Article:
“They’ve seen people trying harder to get a better deal while on a grocery shopping,” said a senior lawmaker of the main opposition Liberty Korea Party. He talked about the public sentiment towards the conservative parties’ enthusiasm to build a consolidated front before the upcoming general elections, after returning from a visit to his constituency during the Lunar New Year’s holiday. The much-hyped consolidation efforts are so lukewarm that it is hard to tell how much progress it has made, if at all.
In fact, the current consolidation efforts by conservative parties are lagging by a month or two compared the past records, lacking the necessary fuel to advance. The most similar example should be found from the Democratic Party of Korea and Pro-Roh Moo-hyun faction back in 2011, who had a heated debate laced with profanities and managed to complete the consolidation ceremony in December to prepare for the general elections the following year of 2012. While they were defeated in the elections owing to a disorderly coalition building process with the Unified Progressive Party, their discussions were right on time.
With the general elections only 79 days ahead, however, the conservatives have not laid out any specific framework for consolidation. The ambitious timeframe of “drawing the contour” before holidays appears to be a non-starter. During the holiday, there wasn’t a single official consultation between any of the parties concerned including the Liberty Korea Party, the New Conservative Party, or the committee for innovation and bi-partisan integration. Things are already fizzling out. The committee is proposing to have an integrated campaign committee, instead of consolidating parties. “Be it fielding a single candidate or consolidating election campaigns, it is all optional,” said Rep. Yoo Seung-min of the New Conservative Party.
The lack of enthusiasm makes for an uphill battle for the conservative camps to draw voters’ attention, when the general elections are only a few months away. The place for a fierce yet sincere debate between the agents of consolidation is being filled in by the empty talks about political philosophy and science. Naturally, any real progress towards consolidation is far from tangible. Before the holidays began, a few surveys found that the approval rating of the Liberty Party Korea and the New Conservative Party combined was lower than that of the Integrated Conservative Party, which cannot simply be dismissed as “manipulation” as they like to claim it to be.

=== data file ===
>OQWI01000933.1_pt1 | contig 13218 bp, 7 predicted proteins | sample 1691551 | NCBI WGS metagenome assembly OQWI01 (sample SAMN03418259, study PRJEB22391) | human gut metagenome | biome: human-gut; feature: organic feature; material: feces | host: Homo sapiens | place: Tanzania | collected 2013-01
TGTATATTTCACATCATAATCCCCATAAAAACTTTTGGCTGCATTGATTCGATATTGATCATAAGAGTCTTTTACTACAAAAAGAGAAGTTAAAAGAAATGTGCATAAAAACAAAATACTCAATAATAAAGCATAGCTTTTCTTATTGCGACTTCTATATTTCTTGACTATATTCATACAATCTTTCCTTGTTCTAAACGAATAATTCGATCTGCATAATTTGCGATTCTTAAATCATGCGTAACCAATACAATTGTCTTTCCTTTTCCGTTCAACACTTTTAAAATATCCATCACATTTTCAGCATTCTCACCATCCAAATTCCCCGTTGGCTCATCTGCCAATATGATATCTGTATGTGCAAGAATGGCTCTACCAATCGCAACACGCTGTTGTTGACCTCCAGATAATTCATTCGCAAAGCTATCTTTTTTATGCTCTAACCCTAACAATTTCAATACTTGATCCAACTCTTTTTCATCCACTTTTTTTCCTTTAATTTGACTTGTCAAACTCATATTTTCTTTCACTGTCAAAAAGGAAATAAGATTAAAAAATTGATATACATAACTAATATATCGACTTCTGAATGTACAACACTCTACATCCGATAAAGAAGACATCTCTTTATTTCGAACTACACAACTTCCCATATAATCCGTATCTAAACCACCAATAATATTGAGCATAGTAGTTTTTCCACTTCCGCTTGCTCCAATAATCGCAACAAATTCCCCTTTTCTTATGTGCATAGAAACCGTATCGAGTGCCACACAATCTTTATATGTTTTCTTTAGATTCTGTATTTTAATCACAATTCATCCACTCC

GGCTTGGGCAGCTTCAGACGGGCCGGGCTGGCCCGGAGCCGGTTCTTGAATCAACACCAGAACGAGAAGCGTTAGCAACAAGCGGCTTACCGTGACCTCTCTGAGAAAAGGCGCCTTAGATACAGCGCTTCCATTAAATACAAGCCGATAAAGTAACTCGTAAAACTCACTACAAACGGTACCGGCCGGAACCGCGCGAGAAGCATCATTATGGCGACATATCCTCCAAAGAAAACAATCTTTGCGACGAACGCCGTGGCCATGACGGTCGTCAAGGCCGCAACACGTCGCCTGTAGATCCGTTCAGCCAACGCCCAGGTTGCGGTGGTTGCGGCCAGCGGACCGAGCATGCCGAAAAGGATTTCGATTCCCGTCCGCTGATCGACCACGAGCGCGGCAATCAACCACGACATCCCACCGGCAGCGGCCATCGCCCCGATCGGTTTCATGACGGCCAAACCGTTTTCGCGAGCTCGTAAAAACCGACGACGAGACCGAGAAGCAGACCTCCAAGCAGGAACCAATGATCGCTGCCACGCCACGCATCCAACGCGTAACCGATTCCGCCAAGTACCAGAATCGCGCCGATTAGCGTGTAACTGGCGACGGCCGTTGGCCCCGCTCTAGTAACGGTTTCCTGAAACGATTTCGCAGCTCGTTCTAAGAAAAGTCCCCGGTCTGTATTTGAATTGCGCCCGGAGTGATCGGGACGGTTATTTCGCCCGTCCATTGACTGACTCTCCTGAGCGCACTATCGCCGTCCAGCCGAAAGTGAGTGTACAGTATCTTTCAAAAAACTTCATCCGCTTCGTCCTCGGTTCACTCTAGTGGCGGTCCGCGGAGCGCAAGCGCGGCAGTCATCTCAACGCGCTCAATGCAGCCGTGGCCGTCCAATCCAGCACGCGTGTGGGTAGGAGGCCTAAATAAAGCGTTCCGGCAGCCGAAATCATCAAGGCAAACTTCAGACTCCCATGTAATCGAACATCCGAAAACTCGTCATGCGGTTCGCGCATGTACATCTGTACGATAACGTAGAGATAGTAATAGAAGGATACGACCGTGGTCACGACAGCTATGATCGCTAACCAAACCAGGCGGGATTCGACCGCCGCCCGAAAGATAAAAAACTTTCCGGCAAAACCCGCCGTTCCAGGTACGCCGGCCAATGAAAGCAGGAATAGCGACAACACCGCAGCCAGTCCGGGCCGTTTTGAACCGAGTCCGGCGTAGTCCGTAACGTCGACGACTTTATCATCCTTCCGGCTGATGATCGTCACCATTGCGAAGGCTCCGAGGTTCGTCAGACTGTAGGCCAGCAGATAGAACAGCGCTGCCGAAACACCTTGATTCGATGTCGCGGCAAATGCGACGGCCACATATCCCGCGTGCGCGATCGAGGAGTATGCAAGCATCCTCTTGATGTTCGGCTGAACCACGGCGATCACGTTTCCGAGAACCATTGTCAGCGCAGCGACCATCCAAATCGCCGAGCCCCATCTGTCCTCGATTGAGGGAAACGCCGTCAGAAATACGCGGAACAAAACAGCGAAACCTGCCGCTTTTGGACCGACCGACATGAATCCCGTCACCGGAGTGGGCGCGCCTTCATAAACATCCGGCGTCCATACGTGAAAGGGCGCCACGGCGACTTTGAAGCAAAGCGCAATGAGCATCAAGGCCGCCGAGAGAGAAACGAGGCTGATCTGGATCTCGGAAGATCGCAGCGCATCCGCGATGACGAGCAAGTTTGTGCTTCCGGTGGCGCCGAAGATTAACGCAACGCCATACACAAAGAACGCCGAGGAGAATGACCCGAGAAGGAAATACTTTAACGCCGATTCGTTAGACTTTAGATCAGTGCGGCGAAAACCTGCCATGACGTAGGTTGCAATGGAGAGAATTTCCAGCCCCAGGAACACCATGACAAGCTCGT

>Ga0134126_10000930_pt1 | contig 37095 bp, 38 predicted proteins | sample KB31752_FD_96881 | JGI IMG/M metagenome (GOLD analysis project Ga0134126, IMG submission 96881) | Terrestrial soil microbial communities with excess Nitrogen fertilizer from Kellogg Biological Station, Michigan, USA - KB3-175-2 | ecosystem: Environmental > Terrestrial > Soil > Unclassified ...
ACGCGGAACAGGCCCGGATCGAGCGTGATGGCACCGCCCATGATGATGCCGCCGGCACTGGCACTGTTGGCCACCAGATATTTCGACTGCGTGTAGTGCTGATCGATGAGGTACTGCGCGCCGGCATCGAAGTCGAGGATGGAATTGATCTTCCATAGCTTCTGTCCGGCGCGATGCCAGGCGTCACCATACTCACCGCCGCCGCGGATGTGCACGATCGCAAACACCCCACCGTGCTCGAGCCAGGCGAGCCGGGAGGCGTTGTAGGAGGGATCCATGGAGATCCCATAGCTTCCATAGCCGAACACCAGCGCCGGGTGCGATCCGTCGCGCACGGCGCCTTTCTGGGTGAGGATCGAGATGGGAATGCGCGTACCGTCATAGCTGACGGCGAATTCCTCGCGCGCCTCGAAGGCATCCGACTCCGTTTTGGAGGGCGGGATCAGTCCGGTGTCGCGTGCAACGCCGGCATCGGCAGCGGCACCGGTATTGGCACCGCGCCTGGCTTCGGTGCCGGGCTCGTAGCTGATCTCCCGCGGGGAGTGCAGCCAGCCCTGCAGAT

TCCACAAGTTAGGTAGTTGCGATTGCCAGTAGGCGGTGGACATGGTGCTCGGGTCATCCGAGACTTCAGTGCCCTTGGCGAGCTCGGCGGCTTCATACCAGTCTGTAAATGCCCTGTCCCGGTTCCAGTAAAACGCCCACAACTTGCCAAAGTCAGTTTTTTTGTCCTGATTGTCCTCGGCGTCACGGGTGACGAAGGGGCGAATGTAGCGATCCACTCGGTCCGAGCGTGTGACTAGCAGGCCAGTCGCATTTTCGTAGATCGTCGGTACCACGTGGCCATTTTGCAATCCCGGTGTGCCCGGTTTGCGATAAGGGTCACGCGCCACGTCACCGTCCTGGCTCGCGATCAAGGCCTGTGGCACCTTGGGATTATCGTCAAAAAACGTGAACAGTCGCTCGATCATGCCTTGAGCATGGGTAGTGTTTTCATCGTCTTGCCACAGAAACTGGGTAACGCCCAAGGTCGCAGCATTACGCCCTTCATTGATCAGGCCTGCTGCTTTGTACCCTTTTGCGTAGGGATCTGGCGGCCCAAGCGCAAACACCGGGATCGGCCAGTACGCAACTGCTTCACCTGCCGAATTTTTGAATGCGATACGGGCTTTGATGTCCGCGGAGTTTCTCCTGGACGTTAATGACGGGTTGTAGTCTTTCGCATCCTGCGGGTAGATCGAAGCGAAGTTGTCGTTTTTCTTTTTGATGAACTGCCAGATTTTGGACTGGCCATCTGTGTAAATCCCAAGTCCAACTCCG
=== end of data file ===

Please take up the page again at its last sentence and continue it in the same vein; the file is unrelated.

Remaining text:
The leadership of Liberty Korea Party Chairman Hwang Kyo-ahn is far from ideal. If the consolidation were to pay off for anyone, the biggest beneficiary would be Hwang himself. He needs to act big even if it means his personally visiting the house or the office of Yoo Seung-min. The performance shown during his fasting is needed more urgently than ever.
Some people say they need time. Of course, it is possible that they might proclaim a successful consolidation anytime soon. Discussions are underway. But the rule of golden time applies to politics, too. Patching them up alone won’t do the trick. In fact, it is already badly late. Their inveterate “welling-being disease” is proving not only chronic but fatal. Moving mountains could be easier than recuperating the conservatives of Korean politics back into a functioning balance-checker.